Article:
• Understanding Epilepsy: A new, national survey of adult epilepsy patients, caregivers, and healthcare professionals (HCPs) revealed a wide range of challenges in the management of the condition. The findings range from significant disconnects that occur in conversations among patients, caregivers, and HCPs to revelations about the far-reaching impact of epilepsy. Learn more
  • Epilepsy and Cognition: A study by Stanford University School of Medicine investigators may help explain why even people benefiting from medications for their epilepsy often continue to experience bouts of difficulty thinking, perceiving, and remembering clearly. The cause is a pathological buzz of electrical brain activity, called a high-frequency oscillation, that interferes with the brain’s normal activity. Learn more
  • Seizures in Newborns: Utilizing a mouse model of hypoxic-ischemic seizures has shed light on why seizures in newborns may lead to behavioral issues and learning disabilities much later, according to a study from University of Virginia Children’s Hospital. This research suggests that the brain’s learning and memory centers are among the regions most affected by seizures caused by inadequate oxygen and blood flow. Learn more

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Le Bonheur Children’s Hospital Launches Infantile Epilepsy Center

Le Bonheur Children’s Hospital has launched an Infantile Epilepsy Center that focuses on the potentially devastating diagnosis of infantile spasms and other rare epilepsies that affect children under two-years-old.

The seizures typically present as small involuntary movements, crunches or spasms and require a rapid diagnosis to prevent developmental delay or worsening of prior development.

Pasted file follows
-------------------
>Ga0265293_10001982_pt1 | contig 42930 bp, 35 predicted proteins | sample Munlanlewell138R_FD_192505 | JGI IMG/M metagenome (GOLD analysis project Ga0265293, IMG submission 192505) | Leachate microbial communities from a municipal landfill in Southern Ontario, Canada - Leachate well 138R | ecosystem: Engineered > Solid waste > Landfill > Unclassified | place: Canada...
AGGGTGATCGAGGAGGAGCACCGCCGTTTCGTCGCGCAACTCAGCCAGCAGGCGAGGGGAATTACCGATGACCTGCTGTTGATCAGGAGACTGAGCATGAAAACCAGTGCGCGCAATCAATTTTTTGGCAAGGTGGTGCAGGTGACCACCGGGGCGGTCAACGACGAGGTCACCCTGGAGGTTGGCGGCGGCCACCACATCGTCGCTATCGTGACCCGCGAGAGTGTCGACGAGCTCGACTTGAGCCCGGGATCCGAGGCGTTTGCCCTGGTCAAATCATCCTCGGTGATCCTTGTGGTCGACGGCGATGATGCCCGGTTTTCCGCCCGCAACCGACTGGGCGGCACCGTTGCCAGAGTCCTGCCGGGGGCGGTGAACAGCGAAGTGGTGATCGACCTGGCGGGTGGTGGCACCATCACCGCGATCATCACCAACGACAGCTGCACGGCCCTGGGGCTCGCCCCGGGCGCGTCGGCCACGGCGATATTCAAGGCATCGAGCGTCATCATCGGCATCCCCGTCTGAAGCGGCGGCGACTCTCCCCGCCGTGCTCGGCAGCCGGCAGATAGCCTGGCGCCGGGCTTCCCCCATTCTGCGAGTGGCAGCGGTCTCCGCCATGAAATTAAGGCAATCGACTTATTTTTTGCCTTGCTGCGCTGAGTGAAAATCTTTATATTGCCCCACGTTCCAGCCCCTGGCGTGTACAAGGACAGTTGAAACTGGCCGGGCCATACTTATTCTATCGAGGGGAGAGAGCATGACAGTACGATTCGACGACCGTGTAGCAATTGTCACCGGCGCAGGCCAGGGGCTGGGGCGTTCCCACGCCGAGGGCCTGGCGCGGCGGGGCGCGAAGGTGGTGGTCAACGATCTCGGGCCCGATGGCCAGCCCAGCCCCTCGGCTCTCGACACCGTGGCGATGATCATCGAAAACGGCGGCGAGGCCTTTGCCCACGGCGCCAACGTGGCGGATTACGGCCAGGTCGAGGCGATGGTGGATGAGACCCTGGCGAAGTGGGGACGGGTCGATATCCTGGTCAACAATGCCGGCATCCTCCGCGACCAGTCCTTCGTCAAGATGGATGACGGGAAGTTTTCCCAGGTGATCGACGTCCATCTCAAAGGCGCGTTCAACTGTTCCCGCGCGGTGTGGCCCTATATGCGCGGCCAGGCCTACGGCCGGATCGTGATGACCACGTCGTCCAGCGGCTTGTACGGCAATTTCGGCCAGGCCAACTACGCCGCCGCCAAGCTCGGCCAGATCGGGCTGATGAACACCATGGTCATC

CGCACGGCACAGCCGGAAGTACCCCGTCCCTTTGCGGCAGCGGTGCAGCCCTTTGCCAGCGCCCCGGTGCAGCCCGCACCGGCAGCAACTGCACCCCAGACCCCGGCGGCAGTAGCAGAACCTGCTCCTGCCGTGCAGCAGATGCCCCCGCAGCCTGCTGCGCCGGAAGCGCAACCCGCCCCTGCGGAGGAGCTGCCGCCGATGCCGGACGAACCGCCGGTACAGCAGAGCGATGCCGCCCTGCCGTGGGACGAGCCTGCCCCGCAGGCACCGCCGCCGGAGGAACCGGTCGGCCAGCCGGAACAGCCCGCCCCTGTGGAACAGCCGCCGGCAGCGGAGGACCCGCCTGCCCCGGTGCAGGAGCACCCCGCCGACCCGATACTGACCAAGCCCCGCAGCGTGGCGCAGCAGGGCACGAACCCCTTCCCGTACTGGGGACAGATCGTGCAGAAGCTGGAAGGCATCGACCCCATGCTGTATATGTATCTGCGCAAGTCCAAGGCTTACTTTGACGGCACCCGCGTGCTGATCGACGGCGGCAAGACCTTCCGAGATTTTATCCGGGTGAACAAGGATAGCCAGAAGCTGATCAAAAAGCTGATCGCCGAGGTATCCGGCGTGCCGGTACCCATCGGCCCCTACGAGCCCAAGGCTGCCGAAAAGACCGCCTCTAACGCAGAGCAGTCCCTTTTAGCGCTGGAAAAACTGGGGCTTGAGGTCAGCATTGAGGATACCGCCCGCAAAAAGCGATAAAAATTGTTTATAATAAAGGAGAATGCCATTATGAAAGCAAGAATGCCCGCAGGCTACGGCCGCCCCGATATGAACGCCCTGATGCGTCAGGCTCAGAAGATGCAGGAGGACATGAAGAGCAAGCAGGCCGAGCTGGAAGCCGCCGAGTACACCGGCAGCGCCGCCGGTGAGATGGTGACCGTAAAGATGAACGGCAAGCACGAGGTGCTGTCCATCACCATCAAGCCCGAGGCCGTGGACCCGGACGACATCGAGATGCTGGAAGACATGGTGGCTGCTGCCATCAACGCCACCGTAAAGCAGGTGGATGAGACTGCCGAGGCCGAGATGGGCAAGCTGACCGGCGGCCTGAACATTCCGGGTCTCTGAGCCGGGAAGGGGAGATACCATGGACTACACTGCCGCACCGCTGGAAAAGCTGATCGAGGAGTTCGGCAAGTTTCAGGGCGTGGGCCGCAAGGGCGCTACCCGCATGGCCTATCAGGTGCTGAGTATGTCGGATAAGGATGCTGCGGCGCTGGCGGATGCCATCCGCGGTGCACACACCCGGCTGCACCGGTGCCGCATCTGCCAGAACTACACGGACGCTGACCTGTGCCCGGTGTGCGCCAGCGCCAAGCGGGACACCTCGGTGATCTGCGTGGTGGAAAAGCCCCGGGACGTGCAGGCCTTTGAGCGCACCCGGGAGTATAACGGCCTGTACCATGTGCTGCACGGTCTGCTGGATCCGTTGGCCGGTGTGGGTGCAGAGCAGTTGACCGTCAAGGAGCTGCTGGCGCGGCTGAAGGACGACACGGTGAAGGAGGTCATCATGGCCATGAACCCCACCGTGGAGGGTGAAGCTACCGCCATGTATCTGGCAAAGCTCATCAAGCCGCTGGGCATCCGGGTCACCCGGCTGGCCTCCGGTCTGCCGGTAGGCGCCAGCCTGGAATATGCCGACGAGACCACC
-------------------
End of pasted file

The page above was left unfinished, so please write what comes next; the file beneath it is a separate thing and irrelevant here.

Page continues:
“Infants are not just small children,” said Sarah Weatherspoon, MD, an assistant professor of Pediatric Neurology at the University of Tennessee Health Science Center and Director of the Infantile Epilepsy Center at Le Bonheur Children’s. “Infantile epilepsy requires specific techniques, diagnostics and treatments.”

The center is part of Le Bonheur’s Comprehensive Epilepsy Program and includes neurology, neurodiagnostics, neuropsychology, neuroradiology, neuro-ophthalmology, genetics, clinical nutrition, pediatrics and speech therapy/feeding assessment.

A blond woman cradles her infant in her arms, trying to soothe them.

Seizures in Babies: UVA Sheds Light on Why They Have Lifelong Effects

A doctor at University of Virginia Children’s is using an elegant new approach to mapping brain activity to shed light on what happens during seizures in newborns that can lead to behavioral issues and learning disabilities much later.

New research by UVA neonatologist Jennifer Burnsed, MD, and colleagues suggests that the brain’s learning and memory centers are among the regions most affected by seizures caused by inadequate oxygen and blood flow. That lack of oxygen and blood, called hypoxia-ischemia, is a leading cause of death and disability in newborns. It is often caused by an event around the time of birth, such as a detached placenta or umbilical cord accidents.

“When babies have these brain injuries early on, it’s really hard for us to predict outcomes, especially in the babies who are not as severely affected. A lot of them will look pretty good when they leave [intensive care] and then, several years later, when they go to school, things pop up — behavioral problems, cognitive problems, learning disabilities,” Burnsed said. “That’s one of the things that’s always frustrated me as a clinician, so we have brought that question into the lab, to try to figure out exactly what is going on in the neonatal brain.”

Seizures in Infancy in the Offspring of Women with Epilepsy

In this investigation, researchers evaluated the seizure incidence in the first year of life in infants born to mothers with epilepsy and factors contributing to the incidence of seizure.

Investigators found that seizures occurred in the progeny of 47 pregnancies by the end of a year following pregnancy (2.4%), including febrile seizures in 18, the latter rate being higher than the 0.40% and 0.59% rates recorded in the recent literature for the same situation in the general population. Infant seizures were more likely in the offspring of generalized mothers vs focal epilepsy and generalized epilepsy mothers in those who during pregnancy were not seizure-free. In infants with fetal malformations, seizures were also more likely, especially those that were not discovered until after the first postnatal month.

Such results may help to warn mothers with epilepsy about the risk that their offspring will suffer seizures in the first year of life. They also indicate the desirability of achieving maternal seizure control during pregnancy.